“We like our routine, we like our place to call home,” he says, not to mention: “We realized it was a huge pain to travel with and find places that welcome a dog.”
Finally, you may have to either skip places that don’t have easy internet access or make sure you are really on vacation during these particular trips — “for example, long hikes in the jungle,” says Summer Teoh, who works in customer support at Doist.
Find and build a community
One of the hardest parts about long-term travel is not being near your friends and family. While you might meet all kinds of cool people abroad, it is hard to replicate a support system back home.
“Doing the remote freelancing thing, you do have to be comfortable with that kind of homeless feeling,” says Munro. But “it’s okay to put down little roots there even if you’re not going to stay.”
Creating a community has mental health benefits that will filter through to all parts of your life, including making it easier to be productive. Find communities both online — groups for expats and digital nomads — and in person — like a local fitness class or language exchange meetup group.
“When every day is just sight-seeing, life can get monotonous,” says Teoh. “Travelers need hobbies, projects, or adventures to remain enthusiastic.”
- Check out the expat and digital nomad groups Workationing, International Women’s Club, and your local chapter of Internations and the lists created by Nodesk, NomadStack, Be-Remote, and Meetup.
- Join a coworking space to meet people, and get reliable internet and outlet access in the bargain. (Warrington says joining a coworking space in Valencia has introduced him to a mini international community).
- Go to language exchange Meetup groups where people meet often to practice their English (and which offer English speakers the opportunity to practice the local language).
- Find a gym: ClassPass, which allows members to take fitness classes at participating studios, is currently in 50 cities around the globe. Zeamo helps travelers find nearby gyms and buy a day pass. Gym Nomad has various options for short term memberships (though currently is available only in Amsterdam and Madeira — with plans to expand). The Ripped Nomad has advice for finding a gym in a few countries in Asia. Many digital nomads also report negotiating a short term use agreement with their nearest gym. And there are often running groups you can join for free like The November Project.
- Teach English abroad: Go Abroad has a list of teaching English as a foreign language certification programs and jobs.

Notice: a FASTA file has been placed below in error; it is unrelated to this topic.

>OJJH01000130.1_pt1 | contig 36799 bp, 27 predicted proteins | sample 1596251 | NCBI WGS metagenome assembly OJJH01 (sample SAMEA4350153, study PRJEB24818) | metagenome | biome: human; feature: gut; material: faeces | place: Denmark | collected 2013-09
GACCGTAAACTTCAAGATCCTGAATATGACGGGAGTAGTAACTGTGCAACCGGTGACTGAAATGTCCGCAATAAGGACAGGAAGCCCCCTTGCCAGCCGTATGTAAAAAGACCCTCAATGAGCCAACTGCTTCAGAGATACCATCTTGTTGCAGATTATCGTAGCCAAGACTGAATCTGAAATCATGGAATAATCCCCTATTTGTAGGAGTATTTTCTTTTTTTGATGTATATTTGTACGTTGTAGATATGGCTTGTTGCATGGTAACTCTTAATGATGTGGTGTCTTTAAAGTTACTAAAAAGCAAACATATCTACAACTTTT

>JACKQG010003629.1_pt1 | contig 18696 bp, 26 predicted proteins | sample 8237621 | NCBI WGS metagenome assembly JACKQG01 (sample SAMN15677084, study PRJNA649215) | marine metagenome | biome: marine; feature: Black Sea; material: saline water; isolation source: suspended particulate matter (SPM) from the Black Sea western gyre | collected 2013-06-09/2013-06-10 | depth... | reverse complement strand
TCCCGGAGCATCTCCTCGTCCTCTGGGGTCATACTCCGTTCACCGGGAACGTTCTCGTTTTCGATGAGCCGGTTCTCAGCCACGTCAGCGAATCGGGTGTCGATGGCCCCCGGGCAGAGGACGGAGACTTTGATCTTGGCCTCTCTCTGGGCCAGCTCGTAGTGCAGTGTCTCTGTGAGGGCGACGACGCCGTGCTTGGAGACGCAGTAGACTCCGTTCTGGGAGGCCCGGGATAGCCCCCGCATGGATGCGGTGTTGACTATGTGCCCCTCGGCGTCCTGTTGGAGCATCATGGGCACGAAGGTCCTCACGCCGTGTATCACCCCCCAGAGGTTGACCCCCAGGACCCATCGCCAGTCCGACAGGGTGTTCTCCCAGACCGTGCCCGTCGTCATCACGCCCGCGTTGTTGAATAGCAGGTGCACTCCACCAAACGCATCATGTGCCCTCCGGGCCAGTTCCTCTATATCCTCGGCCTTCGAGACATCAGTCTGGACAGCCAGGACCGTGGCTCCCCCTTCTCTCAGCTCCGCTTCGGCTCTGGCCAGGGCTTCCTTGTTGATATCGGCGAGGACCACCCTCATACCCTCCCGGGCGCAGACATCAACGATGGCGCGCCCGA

- Do the activities you would at home. O’Donnell volunteers; Warrington does CrossFit, and he and his wife have taken cooking classes; and Breckler and his girlfriend surf.
- Irish Pubs: I got this tip from a friend. Though it’s true if you want to meet locals in a foreign country, you should go to places where natives mingle, realistically sometimes you just need to talk to people who speak your language. For English speakers, one way to do this is going to Irish pubs. Skyscanner has a list of a few of its favorites. As Men’s Journal says, “you can find an Irish pub almost anywhere on Earth.”
- Get a parttime brick-and-mortar job if you have time and your visa allows (Munro coordinates a study abroad program in Mexico for a university in Iowa).
- Go to a place of worship if you’re religious.
- Just say hi to someone who’s alone. “If you see someone interesting sitting by themselves at a restaurant, ask to join them,” says Teoh. They’re probably in the same boat as you, and if not, no harm done.
Although, this guide may seem overwhelming, as you go through these steps, you’ll gain a better sense of how to make this lifestyle work for you. (Or not: deciding digital nomadry is not for you, is completely valid too.) .
As with all big projects, this is one that should be broken up, which is why we have created a Todoist checklist for you to use as a guide. Maybe after looking into the digital nomad life, staying home doesn’t seem so bad, or maybe you decide the challenges are worth it. Either way, you can advance from a state of indecision.
We would love to hear about your process for deciding whether or not to become a digital nomad and any advice for others. Share your experience with us below in the comments below!